- Basking in solar's glow
- Rogue's gallery of under-performers
- Credit crunch casting a shadow
When it comes to the now-past-its-prime bull market in alternative energy, one of the leading roles was played by solar energy. Solar had all of the boxes marked on the clean tech checklist. The energy from the Earth's sun is clean, plentiful and is (relatively) easy to harvest and distribute. Like many other clean energy sources, solar was a viable alternative to heating oil and other fossil fuels. Better yet, solar had a track record, with measurable energy savings for homes and businesses.
Investors were basking in solar's glow, and put lots of money to work in solar companies. In the first half of 2007 alone, according to audit firm Ernst & Young, solar was the dominant clean tech investment segment in the U.S., accounting for 15 of 26 deals and $305 million of the $458 million invested in energy generation. Wall Street was also captivated by solar energy. Morgan Stanley issued a major report in 2007 on clean tech in which they reserved special optimism for solar power, which they said will take more market share as costs decline for panels that convert the sun's rays into power.
Casting A Pall...
Now solar energy seems to have slipped into the shadows, the most telling indicator of which is how fast investors are jumping off the solar bandwagon. Solar energy stocks represent a rogue's gallery of under-performers, even relative to the under-performing broad equity indices. First Solar (NasdaqGS: FSLR), which on May 16, 2008, traded as high as $311 a share, plummeted to $92 in mid-November, a 70% drop in market cap, before recovering to the $116 level in early December. Suntech Power Holdings (NYSE: STP), a leading developer of photovoltaic solar cells, has a 2008 stock chart that resembles a water park slide - long, meandering and down. STP stock went from a high of $88 per share on January 3 to $5 per share on November 20.
Solar ETFs are also feeling sunburned. As of November 20, Market Vectors Solar Energy (NYSEArca: KWT) and Claymore/MAC Global Solar Energy (NYSEArca: TAN) tumbled 73% and 74%, respectively, from their May highs. By comparison, the S&P 500 fell 45% over the same time frame. Part of the problem is that the solar companies, along with most other alternative energy companies, justified so much of their potential growth on the sustained high price of oil. Once oil retreated from its highs of $140/barrel, that growth driver immediately went out the window.
But investors shouldn't become fixated on oil as the source of the investor doom and gloom in solar energy. There are many clouds over the industry, not just falling oil. JP Morgan Securities issued a recent report that blames the swoon in solar on reduced solar subsidies in Europe next year, higher borrowing costs, increased competition, and pricing pressure at all levels of the solar photovoltaic industry. Solar isn't immune to the global credit crunch, as lack of financing for solar projects and capital to fund manufacturing capacity expansion casts a shadow on the industry. Solar energy companies are also dealing with rocketing prices for silicon, the basic substance for photovoltaic technology and a material that until recently was experiencing a worldwide shortage and major price increases.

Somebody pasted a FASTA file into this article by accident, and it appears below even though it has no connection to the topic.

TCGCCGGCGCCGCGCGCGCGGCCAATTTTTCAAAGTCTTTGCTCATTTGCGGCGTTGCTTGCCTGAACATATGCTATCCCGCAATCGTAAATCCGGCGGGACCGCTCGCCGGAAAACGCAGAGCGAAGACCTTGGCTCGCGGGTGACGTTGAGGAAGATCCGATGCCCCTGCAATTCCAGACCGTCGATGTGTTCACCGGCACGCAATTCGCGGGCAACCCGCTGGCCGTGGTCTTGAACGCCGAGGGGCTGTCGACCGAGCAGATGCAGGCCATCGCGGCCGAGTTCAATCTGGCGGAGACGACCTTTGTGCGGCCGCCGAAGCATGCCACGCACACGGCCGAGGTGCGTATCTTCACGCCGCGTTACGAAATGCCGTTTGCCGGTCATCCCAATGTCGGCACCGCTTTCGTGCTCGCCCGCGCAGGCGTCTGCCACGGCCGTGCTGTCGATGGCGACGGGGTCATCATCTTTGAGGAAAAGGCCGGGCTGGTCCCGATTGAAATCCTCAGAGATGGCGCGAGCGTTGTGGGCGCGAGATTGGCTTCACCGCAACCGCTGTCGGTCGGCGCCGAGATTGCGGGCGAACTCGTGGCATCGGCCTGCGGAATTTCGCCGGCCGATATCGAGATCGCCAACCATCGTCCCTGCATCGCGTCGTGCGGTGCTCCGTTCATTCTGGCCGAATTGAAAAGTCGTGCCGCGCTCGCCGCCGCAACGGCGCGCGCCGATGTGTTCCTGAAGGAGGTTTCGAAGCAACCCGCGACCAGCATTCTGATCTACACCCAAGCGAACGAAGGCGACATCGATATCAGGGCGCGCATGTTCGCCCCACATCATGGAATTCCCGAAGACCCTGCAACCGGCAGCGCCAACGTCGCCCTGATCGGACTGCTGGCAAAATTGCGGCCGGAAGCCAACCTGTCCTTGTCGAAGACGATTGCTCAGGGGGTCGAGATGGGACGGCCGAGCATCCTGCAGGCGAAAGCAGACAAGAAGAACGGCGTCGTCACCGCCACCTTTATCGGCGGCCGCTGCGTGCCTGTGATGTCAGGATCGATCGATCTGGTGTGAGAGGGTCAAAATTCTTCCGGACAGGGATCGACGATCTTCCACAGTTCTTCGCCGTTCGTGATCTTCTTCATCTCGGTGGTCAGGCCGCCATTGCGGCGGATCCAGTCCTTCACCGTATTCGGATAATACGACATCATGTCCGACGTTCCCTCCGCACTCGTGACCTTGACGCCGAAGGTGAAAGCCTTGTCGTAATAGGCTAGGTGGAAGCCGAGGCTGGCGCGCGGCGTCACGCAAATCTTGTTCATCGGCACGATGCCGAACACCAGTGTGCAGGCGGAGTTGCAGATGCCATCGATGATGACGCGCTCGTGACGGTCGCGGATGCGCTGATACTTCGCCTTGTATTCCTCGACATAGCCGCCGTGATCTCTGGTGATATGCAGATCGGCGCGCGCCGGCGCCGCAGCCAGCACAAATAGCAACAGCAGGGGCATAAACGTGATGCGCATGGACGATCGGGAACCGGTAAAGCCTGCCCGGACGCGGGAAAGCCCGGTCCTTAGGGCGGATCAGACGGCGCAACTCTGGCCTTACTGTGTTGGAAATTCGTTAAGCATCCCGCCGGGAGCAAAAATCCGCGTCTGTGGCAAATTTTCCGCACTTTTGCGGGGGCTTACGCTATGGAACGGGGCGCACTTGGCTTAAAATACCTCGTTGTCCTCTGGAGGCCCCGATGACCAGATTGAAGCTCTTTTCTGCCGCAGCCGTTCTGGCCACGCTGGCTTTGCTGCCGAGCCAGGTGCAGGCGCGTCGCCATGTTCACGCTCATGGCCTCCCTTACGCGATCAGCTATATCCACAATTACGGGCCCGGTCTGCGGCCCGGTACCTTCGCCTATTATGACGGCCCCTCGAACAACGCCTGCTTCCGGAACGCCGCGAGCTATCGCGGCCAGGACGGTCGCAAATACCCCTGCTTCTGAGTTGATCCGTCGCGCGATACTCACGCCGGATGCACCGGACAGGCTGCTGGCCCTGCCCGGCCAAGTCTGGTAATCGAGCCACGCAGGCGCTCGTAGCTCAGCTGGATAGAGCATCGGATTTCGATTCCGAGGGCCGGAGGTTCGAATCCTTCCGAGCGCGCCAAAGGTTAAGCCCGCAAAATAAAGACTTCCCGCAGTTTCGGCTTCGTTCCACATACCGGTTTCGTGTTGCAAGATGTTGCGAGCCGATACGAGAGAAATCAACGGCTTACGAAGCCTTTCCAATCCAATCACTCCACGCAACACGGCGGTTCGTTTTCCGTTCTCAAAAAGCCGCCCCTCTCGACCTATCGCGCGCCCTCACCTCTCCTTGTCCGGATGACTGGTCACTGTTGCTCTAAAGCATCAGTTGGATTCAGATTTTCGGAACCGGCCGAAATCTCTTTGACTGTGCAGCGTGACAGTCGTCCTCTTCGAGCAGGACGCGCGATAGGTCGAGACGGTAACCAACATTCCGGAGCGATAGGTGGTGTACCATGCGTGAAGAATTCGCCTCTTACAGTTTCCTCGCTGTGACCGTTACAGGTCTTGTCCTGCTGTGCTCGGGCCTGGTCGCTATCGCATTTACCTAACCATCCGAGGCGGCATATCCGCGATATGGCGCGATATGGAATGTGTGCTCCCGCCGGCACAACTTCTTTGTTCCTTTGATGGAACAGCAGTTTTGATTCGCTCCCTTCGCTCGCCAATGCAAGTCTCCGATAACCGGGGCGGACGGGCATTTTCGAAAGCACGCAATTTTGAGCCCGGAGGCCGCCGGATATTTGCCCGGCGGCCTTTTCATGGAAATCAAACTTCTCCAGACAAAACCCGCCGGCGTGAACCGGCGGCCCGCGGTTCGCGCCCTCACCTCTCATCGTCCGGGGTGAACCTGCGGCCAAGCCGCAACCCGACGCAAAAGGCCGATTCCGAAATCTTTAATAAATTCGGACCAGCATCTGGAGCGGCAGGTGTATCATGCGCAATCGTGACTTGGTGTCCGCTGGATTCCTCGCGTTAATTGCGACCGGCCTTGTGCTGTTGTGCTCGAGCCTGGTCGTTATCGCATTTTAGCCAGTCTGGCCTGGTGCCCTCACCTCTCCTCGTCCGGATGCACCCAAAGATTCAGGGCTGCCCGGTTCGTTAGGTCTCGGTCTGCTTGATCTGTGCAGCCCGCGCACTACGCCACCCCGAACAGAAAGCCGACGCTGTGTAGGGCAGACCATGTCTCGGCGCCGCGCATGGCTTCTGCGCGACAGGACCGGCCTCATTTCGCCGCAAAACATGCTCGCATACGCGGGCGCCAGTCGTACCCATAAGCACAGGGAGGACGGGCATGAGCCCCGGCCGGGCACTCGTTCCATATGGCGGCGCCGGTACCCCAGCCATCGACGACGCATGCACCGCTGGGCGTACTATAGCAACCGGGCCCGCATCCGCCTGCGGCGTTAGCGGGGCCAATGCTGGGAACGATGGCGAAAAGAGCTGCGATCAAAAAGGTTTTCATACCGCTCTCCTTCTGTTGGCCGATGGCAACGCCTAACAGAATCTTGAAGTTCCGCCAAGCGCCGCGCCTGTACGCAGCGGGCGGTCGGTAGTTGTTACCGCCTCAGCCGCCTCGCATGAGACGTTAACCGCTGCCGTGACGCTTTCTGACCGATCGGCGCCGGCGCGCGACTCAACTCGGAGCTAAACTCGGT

Despite the solar sunset, it's helpful to point out that we've been through this before. Solar energy technologies have experienced periods of heightened interest, notably during and just after the 1970s oil crisis when the nascent solar industry was born. However, the solar energy technologies of that era never approached cost competitiveness with conventional technologies, and once oil prices fell, both policy support and investor interest in the sector waned.
The news isn't all bad for solar energy. In late October, First Solar raised its fiscal 2008 revenue projections. Solar will also rebound as the credit markets reopen, as more governments look to push cost-effective renewable energy mandates, and if we see a reversal in the prices of fossil fuels, such as oil and natural gas. Other potential catalysts include an uptick in utility-scale projects in the U.S. and global economic stability. If all this comes about, the sector is poised for a nice turnaround in coming quarters in anticipation of a return to high growth rates later in 2009 and into 2010.
Finally, there appear to be strong fundamental factors driving the interest in solar and in clean tech in general. Increased energy prices, peak oil concerns and climate-motivated legislation are just a few of the factors. There remains widespread anticipation that an Obama administration will push for an expansion of the use of alternative energy generally and solar in particular. There are hopes that the new president will go beyond the recently approved extension of the solar investment tax credit and provide even more lucrative support for alternative energy. While not all the present solar players may survive, the market is set for sustained growth into the long term, as the rate of technological advancement increases and solar energy becomes a much bigger slice of the U.S. energy pie.